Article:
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FASEB journal : official publication of the Federation of American Societies for Experimental Biology

Fluorescent dyes alter intracellular targeting and function of cell-penetrating tetrapeptides.


PMID 15489247

Abstract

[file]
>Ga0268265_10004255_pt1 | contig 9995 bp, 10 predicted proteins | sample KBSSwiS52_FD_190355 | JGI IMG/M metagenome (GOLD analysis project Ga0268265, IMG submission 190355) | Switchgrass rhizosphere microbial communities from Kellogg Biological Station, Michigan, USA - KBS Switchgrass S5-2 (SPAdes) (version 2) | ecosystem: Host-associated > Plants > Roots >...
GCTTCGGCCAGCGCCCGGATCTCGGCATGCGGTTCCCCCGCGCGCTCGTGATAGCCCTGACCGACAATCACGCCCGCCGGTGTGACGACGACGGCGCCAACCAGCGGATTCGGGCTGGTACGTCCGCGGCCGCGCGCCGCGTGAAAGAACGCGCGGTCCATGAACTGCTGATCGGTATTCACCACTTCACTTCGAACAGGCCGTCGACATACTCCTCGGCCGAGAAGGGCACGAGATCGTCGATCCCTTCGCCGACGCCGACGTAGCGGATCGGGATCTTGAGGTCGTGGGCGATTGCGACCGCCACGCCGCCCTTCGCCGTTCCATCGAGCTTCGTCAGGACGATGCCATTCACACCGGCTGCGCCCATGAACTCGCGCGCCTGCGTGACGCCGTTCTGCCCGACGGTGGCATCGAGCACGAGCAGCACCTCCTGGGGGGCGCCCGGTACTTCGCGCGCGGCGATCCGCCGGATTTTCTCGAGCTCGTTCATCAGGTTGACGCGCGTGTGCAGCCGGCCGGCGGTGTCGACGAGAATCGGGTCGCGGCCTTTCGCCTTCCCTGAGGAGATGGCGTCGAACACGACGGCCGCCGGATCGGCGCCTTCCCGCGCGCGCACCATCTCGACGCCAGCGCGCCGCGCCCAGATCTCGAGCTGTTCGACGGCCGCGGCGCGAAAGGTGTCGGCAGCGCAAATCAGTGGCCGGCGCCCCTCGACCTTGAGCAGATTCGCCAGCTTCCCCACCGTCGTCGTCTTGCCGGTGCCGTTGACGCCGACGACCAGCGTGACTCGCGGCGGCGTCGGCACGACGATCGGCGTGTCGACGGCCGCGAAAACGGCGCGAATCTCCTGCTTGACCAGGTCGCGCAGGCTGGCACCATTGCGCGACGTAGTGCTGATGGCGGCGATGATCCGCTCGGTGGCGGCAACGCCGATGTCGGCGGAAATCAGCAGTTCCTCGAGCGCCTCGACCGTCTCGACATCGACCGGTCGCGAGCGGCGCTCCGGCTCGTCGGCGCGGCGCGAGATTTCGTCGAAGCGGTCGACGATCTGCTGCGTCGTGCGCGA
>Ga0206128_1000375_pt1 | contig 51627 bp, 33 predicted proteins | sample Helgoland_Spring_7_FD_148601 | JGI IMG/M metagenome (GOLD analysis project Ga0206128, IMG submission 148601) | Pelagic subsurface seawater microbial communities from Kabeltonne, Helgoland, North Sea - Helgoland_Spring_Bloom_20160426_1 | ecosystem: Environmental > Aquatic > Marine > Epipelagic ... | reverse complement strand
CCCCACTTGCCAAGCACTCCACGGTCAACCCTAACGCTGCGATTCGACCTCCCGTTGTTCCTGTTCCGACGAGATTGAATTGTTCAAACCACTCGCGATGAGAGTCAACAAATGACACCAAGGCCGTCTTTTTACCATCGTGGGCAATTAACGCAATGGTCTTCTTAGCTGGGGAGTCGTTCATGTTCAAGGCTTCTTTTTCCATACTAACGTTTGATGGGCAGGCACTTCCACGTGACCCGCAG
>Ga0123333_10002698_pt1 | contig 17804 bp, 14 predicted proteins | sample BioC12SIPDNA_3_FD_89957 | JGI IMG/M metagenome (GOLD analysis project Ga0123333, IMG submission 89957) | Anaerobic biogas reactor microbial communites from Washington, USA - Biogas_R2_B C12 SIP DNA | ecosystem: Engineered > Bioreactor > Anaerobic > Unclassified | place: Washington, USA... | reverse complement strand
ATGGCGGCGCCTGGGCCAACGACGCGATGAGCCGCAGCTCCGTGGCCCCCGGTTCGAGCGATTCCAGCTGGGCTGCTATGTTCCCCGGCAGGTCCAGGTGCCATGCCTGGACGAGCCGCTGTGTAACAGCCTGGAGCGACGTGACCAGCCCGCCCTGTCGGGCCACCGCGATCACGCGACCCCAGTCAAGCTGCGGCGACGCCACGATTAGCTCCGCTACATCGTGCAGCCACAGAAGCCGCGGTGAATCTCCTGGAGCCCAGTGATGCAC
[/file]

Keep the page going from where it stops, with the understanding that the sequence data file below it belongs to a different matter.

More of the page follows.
Fluorescent labels are commonly used to investigate the mechanisms of cellular uptake and intracellular distribution of cell-penetrating peptides. However, labels such as fluorescein and rhodamine are relatively large and very lipophilic and may significantly alter physicochemical properties of small peptides. To minimize the impact of the fluorescent probe on a tetrapeptide, we substituted one of the amino acids (Lys4) in a tetrapeptide ([Dmt1]DALDA, Dmt-D-Arg-Phe-Lys-NH2 where Dmt = 2',6'-dimethyltyrosine) with two different fluorescent amino acids (beta-dansyl-L-alpha,beta-diaminopropionic acid (dnsDap4) or beta-anthraniloyl-L-alpha,beta-diaminopropionic acid (atnDap4)). Initial studies with confocal laser scanning microscopy (CLSM) showed very different localization patterns for the two fluorescent analogs, with [Dmt1,atnDap4]DALDA showing mitochondrial localization and [Dmt1,dnsDap4]DALDA showing diffuse cytoplasmic localization. Studies with isolated mouse liver mitochondria suggested that [Dmt1,dnsDap4]DALDA targeted the mitochondrial matrix resulting in mitochondrial depolarization, opening of the permeability transition pore, mitochondrial swelling, and rapid release of the peptide into the cytoplasm. In contrast, [Dmt1,atnDap4]DALDA was retained in the inner mitochondrial membrane and did not induce mitochondrial swelling. Furthermore, [Dmt1,atnDap4]DALDA protected mitochondria against Ca2+-induced swelling. Importantly, the unlabeled parent peptide [Dmt1]DALDA behaved like [Dmt1,atnDap4]DALDA and was mitoprotective. These findings suggest that experimental results obtained with fluorescent labels must be interpreted with caution, and the use of multiple fluorophores, together with confirmation using the original or radiolabeled molecule, is recommended.